Notes for the Road: Walk Georgia Blog

CDC Recommends Activity Monitors to Boost Physical Activity

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Recently the Community Preventive Services Task Force*  (CPSTF)  recommended the use of interventions that include activity monitors to increase physical activity in adults with overweight or obesity.

Physical activity interventions that include activity monitors provide participants with a combination of the following:

  • Behavioral instruction in the form of counseling, group-based education, or web-based education
  • Activity monitors that are used to provide regular feedback (i.e., pedometers or accelerometers) and may include enhancements to support or promote physical activity

Interventions must focus on physical activity or promote physical activity within a weight management program. Interventions may include one or more follow-up appointments with a healthcare provider.

The CPSTF considers recently published systematic reviews to provide public health professionals and decision-makers with effective intervention options. A team of specialists in systematic review methods and in physical activity promotion research, practice, and policy selected and evaluated the following published review:

de Vries HJ, Kooiman TJM, van Ittersum MW, van Brussel M, de Groot M. Do activity monitors increase physical activity in adults with overweight or obesity? A systematic review and meta-analysis. Obesity 2016;24(10):2076-91.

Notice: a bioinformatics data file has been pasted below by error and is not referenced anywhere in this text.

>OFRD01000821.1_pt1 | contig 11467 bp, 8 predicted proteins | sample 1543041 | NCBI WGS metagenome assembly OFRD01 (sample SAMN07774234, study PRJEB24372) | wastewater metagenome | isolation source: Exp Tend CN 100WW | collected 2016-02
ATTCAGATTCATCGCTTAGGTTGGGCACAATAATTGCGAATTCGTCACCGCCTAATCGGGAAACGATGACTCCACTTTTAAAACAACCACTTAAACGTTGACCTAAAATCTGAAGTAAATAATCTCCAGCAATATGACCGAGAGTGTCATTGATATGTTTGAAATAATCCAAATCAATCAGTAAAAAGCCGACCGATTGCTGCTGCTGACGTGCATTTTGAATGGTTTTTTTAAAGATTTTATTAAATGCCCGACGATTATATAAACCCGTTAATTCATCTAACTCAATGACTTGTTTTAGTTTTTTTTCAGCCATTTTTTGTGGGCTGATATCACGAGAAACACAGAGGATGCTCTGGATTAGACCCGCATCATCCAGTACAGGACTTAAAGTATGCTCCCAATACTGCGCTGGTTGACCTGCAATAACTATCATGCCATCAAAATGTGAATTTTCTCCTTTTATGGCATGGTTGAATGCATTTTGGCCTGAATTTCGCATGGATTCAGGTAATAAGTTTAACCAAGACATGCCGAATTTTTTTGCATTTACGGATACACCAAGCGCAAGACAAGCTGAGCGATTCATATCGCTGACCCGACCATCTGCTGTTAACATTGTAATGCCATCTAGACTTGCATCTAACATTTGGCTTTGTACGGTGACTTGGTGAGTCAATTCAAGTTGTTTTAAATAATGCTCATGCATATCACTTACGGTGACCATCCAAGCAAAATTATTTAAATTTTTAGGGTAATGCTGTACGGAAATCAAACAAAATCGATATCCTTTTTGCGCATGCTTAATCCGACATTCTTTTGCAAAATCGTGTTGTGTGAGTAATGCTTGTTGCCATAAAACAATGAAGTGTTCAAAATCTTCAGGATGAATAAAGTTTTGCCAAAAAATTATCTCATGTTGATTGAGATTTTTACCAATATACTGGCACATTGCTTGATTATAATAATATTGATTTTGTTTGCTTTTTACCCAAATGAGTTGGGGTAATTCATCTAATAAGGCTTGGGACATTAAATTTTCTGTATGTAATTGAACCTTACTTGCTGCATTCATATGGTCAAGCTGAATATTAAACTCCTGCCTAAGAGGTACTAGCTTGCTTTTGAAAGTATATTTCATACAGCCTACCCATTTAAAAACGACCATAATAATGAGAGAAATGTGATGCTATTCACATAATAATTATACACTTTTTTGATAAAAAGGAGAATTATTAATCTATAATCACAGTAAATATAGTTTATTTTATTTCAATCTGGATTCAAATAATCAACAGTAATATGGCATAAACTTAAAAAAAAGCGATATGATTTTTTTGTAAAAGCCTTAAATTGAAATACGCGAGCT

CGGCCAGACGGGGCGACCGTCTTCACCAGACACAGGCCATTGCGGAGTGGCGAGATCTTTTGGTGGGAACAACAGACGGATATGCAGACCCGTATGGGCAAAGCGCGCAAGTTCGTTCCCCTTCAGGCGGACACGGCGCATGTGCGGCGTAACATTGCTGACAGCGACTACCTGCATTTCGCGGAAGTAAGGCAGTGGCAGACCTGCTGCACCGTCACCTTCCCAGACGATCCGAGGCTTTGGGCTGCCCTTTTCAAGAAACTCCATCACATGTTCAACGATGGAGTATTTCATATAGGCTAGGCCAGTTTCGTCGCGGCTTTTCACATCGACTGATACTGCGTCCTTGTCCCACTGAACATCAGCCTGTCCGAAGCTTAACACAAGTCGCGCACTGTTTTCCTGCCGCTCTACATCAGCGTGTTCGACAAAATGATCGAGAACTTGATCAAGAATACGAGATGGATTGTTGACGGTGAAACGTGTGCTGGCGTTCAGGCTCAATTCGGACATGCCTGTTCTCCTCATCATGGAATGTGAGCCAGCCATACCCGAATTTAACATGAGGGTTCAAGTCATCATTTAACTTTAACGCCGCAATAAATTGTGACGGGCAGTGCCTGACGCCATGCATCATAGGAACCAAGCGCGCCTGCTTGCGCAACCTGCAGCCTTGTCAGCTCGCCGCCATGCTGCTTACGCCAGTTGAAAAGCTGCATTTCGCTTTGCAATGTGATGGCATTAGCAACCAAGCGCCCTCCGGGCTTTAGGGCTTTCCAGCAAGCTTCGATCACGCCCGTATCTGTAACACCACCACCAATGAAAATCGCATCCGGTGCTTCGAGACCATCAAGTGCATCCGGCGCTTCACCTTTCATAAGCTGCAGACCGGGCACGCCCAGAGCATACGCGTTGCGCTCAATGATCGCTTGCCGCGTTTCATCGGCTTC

The team examined each of the studies included in the systematic review and abstracted supplemental information about study, intervention, and population characteristics.

The CPSTF finding is based on results from the published review, additional information from the included studies, and expert input from team members and the CPSTF.

*The Community Preventive Services Task Force (CPSTF) is an independent, nonfederal panel of public health and prevention experts that provides evidence-based findings and recommendations about community preventive services, programs, and other interventions aimed at improving population health. Its members represent a broad range of research, practice, and policy expertise in community preventive services, public health, health promotion, and disease prevention.

The fifteen CPSTF members are appointed by the Director of the Centers for Disease Control and Prevention (CDC). CPSTF members serve five year terms, with possible extensions to maintain a full scope of expertise, complete specific work, and ensure consistency of CPSTF recommendations.

Source: Community Preventive Services Task Force Recommendation for Interventions Including Activity Monitors to Increase Physical Activity in Adults with Overweight or Obesity. MMWR Morb Mortal Wkly Rep 2017;66:1203.

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